Ryan, who’s the International Education Officer in UL, was part of the hugely successful Vikings side who played in six consecutive Shamrock Bowls, from 2007-2012, winning three in a row. He looks back fondly at those memories, especially how it all came about: “Basically, the club was set up in 1999. It was a group of American students on campus and I think most of the team were American. They got to the Shamrock Bowl in 2001, but they all left, just before the Shamrock Bowl. There was maybe 10-15 Irish guys, and they didn't really have a hugely successful transition.
“So, there was a chap called Paddy Ryan and he sat at the UL clubs of societies in 2002 by himself. He was the only club member at the time. And he said, we'll see who shows up. The gear was all there, but there were no members. Before I came to UL, I knew there was an American football team. I had watched a couple of games, and literally the first stand I went to when I came into UL was American Football. Myself and a group of friends signed up and played a couple of friendlies. It’s the only club I signed up for. And 18 years later, I'm still a member. We kept that core group together then from 2002 to 2010 or so, most of us were from Limerick, or from the local area.
“With football being such a complicated game, you need lads together for a long period of time, that was a huge benefit. We lost every game from 2002 to 2004, I think. We learned a lot. The first game we actually won, we celebrated like we won the Super Bowl, with champagne in the stables (college bar). We made the Shamrock Bowl in 2006 against the Dublin Rebels, but we just weren't ready. We were still small and still young and a bit naïve, I think. They beat us well, 42-10 or something like that. That game interestingly enough was the only Shamrock Bowl to be shown live on Sky Sports.
“We learnt a lot from that season. We said, ‘we need to be a bit more cut-throat; we need to have a bit more structure to what we're doing.’ We had that core group of lads that stayed together so we all just knuckled down and said, ‘listen we have the talent, we have everything we need, we just need to get a bit stronger, a bit faster.’ And then in 2007 we won our first Bowl. We hosted it here in Limerick against Cork. And then we beat the Rebels two years running in Cork and in Belfast, which was amazing. And in 2010, 10 years ago now, we won the European Championships, the Atlantic Cup.”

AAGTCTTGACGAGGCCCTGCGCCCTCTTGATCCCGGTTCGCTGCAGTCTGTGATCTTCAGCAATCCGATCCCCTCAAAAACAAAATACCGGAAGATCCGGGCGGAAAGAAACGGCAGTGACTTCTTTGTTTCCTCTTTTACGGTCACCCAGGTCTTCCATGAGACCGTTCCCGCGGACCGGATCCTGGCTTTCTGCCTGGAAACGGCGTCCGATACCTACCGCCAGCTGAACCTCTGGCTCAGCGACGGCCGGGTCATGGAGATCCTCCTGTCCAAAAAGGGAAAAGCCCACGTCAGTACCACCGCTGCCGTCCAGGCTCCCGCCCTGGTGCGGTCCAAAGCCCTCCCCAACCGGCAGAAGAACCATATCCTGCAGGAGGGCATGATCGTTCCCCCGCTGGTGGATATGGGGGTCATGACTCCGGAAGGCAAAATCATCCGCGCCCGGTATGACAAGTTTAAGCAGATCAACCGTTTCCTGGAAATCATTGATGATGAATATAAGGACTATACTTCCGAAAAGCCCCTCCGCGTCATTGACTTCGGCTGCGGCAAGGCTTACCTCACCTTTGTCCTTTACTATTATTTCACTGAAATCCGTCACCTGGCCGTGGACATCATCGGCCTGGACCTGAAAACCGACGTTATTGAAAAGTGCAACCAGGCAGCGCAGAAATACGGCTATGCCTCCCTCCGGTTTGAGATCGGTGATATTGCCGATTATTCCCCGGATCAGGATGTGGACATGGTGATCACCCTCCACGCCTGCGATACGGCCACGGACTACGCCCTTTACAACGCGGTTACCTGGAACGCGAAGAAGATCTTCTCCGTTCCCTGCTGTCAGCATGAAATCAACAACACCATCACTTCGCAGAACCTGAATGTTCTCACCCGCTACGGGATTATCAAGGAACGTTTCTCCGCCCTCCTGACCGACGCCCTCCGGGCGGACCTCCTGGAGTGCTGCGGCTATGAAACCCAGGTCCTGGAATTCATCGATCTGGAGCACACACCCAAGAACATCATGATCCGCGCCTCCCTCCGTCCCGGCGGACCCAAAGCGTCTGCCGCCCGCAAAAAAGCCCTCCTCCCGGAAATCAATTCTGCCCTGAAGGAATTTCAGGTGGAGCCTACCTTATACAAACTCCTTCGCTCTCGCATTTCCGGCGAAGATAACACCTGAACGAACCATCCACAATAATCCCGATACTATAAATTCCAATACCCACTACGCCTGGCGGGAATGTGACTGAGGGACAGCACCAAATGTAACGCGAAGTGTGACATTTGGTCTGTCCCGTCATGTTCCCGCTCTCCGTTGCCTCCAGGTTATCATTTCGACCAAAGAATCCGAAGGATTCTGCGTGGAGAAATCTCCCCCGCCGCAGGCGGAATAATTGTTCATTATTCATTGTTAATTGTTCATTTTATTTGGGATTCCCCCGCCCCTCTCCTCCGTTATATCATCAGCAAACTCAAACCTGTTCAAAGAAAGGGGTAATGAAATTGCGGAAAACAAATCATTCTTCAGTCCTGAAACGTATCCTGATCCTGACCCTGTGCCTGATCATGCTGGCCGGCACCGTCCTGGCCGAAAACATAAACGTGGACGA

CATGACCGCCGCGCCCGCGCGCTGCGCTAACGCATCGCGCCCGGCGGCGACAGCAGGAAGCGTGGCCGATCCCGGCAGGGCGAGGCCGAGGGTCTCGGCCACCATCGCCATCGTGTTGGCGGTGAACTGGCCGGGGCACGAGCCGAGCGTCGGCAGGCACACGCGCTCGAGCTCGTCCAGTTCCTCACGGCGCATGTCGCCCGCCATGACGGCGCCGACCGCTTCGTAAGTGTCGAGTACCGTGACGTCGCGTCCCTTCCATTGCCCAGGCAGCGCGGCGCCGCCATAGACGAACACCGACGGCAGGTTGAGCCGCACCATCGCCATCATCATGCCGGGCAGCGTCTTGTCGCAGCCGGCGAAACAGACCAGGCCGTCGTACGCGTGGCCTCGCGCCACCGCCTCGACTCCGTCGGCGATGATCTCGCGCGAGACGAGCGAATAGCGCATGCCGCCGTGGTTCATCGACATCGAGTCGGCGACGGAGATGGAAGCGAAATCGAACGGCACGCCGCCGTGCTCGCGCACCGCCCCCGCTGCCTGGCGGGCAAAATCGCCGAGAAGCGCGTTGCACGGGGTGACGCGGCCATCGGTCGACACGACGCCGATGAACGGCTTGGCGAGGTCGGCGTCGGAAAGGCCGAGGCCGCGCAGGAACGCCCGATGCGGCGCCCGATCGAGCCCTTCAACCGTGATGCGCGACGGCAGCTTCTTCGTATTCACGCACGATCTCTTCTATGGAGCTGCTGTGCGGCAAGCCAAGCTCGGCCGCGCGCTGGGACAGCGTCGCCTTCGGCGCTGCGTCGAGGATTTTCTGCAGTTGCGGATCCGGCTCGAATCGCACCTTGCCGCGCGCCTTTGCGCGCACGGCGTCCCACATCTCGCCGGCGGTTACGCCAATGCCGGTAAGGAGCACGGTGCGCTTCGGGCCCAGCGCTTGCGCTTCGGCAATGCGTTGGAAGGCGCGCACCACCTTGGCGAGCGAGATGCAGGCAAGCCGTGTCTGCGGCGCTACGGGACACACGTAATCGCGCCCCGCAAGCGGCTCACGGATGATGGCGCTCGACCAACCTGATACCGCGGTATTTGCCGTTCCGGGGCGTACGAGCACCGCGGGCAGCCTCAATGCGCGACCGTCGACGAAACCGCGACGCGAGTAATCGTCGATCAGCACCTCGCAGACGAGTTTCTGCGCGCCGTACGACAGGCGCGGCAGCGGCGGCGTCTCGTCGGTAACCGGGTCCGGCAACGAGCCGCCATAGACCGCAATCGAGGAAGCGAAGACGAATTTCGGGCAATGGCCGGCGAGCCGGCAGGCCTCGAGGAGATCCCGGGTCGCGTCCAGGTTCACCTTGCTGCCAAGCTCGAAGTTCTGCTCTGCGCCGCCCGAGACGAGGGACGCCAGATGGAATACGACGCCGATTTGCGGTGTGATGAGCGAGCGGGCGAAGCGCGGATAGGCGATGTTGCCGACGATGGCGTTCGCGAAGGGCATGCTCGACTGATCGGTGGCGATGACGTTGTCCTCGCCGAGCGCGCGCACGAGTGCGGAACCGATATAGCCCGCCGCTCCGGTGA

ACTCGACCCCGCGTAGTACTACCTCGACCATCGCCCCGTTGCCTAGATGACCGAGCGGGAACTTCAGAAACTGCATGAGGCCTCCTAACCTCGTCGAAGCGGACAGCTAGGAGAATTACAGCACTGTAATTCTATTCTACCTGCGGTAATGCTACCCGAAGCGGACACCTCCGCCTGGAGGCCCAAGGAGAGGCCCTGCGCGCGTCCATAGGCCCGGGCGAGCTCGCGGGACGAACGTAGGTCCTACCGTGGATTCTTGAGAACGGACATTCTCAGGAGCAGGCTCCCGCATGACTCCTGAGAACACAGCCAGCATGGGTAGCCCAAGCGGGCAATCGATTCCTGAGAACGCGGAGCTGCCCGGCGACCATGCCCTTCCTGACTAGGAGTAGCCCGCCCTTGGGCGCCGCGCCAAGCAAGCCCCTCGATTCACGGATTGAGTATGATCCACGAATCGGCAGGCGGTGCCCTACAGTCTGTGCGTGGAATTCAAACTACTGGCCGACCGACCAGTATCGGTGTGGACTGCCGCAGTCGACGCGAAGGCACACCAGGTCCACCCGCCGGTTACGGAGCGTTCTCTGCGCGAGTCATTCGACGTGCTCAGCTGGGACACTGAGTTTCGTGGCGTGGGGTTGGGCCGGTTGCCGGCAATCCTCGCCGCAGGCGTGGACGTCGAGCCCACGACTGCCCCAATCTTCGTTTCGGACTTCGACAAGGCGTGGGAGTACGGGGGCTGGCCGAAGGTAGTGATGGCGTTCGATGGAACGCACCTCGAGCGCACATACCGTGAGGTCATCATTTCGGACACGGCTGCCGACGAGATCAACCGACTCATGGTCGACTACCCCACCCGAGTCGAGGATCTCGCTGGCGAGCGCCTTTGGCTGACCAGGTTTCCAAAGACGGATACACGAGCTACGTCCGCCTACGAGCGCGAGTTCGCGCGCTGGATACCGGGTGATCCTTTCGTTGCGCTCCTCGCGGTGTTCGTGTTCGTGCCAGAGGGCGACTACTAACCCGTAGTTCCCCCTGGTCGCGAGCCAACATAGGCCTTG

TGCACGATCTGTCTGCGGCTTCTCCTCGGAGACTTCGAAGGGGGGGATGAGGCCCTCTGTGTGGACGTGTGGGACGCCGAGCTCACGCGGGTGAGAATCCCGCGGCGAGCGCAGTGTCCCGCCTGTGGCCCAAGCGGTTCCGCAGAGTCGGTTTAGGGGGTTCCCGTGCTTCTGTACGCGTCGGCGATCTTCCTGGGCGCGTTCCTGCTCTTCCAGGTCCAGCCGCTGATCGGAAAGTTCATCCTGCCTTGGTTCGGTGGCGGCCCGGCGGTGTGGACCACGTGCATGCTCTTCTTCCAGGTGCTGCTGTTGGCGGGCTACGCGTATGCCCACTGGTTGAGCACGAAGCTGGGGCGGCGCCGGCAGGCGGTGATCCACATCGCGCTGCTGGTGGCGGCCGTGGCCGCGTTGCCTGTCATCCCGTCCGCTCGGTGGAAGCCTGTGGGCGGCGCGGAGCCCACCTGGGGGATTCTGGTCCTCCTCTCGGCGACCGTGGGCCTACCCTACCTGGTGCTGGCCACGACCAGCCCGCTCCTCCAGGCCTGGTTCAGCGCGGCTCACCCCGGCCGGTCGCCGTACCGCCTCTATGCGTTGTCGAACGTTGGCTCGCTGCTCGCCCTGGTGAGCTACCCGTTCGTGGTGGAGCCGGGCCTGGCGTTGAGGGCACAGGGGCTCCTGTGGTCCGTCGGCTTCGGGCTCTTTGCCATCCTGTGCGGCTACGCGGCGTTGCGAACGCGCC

Time may be catching up with him as regards playing, but he still can’t let go: “I registered as a player this year. It's kind of one of those things that - in case of emergency break glass! I'm technically the backup QB. If the QB gets injured, I’ll probably have to go and step in, but in an ideal world I won’t be playing.”
For someone who’s thinking they’d like to get involved in American Football, what would you say to them: “It's one of those sports, it takes a little bit of time to get used to, so I think if you if you sit down watch a game and you don't understand what's happening it looks quite off-putting. The benefit of football is that it's the more you understand it, the more enjoyable it becomes.
“Just the camaraderie, in terms of the amount of work you have to do to have a team working together, 11 guys on the field, knowing every single person has a role for each play, and then executing that correctly.
“It forms a bit of a bond with the team and stuff of that. I've made friends for life in terms of your teammates and stuff. I’ve been best man or groomsmen for probably 15 or 20 Vikings over the last few years, so there's a real sense of camaraderie there and just the strategy and the complexity of the game. There's a bit more to it than just get a ball and go off and have a game.”